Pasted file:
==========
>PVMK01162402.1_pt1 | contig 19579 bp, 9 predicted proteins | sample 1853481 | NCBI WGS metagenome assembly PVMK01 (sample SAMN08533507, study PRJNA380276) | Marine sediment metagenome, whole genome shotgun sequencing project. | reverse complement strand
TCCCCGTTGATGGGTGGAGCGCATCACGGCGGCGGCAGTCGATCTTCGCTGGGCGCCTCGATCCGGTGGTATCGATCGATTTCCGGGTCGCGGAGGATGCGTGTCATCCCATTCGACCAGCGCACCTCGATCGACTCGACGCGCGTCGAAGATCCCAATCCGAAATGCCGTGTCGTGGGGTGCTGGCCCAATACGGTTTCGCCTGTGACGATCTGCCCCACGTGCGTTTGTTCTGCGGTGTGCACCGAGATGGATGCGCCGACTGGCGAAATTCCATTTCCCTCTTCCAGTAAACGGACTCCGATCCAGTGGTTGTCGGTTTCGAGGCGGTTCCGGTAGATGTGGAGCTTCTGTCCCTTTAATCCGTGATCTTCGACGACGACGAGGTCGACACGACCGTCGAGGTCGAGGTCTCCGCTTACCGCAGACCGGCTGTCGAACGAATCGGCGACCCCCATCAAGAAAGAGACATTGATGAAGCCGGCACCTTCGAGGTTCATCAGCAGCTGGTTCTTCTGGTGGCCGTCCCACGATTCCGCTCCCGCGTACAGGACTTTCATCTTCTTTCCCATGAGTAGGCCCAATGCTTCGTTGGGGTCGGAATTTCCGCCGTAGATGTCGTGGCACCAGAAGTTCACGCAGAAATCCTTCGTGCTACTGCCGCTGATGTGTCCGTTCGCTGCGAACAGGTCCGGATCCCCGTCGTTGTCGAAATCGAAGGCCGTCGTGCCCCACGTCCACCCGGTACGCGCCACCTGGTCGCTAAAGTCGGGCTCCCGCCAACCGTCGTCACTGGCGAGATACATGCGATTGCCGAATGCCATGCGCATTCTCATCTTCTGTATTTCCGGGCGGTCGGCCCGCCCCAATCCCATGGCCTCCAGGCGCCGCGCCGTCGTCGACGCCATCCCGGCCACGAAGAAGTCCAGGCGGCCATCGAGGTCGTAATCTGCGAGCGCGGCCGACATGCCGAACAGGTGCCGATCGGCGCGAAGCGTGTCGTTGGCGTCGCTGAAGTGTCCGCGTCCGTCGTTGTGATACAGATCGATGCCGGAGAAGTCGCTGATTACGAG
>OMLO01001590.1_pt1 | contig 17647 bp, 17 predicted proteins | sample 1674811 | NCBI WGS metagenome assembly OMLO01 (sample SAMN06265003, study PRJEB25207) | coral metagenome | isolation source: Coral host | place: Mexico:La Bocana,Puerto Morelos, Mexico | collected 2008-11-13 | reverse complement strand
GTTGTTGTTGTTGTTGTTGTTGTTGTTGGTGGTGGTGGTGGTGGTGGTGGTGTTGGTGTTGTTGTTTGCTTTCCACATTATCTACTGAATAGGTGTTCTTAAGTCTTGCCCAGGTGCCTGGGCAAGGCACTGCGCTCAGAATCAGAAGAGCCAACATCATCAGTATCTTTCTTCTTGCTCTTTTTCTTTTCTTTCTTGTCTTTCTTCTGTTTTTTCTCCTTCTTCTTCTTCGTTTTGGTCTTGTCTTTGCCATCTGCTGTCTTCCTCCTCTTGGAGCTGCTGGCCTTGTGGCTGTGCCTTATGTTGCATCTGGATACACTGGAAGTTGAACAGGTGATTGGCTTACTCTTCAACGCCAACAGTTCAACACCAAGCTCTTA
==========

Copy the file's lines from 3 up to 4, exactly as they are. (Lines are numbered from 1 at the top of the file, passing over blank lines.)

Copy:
>OMLO01001590.1_pt1 | contig 17647 bp, 17 predicted proteins | sample 1674811 | NCBI WGS metagenome assembly OMLO01 (sample SAMN06265003, study PRJEB25207) | coral metagenome | isolation source: Coral host | place: Mexico:La Bocana,Puerto Morelos, Mexico | collected 2008-11-13 | reverse complement strand
GTTGTTGTTGTTGTTGTTGTTGTTGTTGGTGGTGGTGGTGGTGGTGGTGGTGTTGGTGTTGTTGTTTGCTTTCCACATTATCTACTGAATAGGTGTTCTTAAGTCTTGCCCAGGTGCCTGGGCAAGGCACTGCGCTCAGAATCAGAAGAGCCAACATCATCAGTATCTTTCTTCTTGCTCTTTTTCTTTTCTTTCTTGTCTTTCTTCTGTTTTTTCTCCTTCTTCTTCTTCGTTTTGGTCTTGTCTTTGCCATCTGCTGTCTTCCTCCTCTTGGAGCTGCTGGCCTTGTGGCTGTGCCTTATGTTGCATCTGGATACACTGGAAGTTGAACAGGTGATTGGCTTACTCTTCAACGCCAACAGTTCAACACCAAGCTCTTA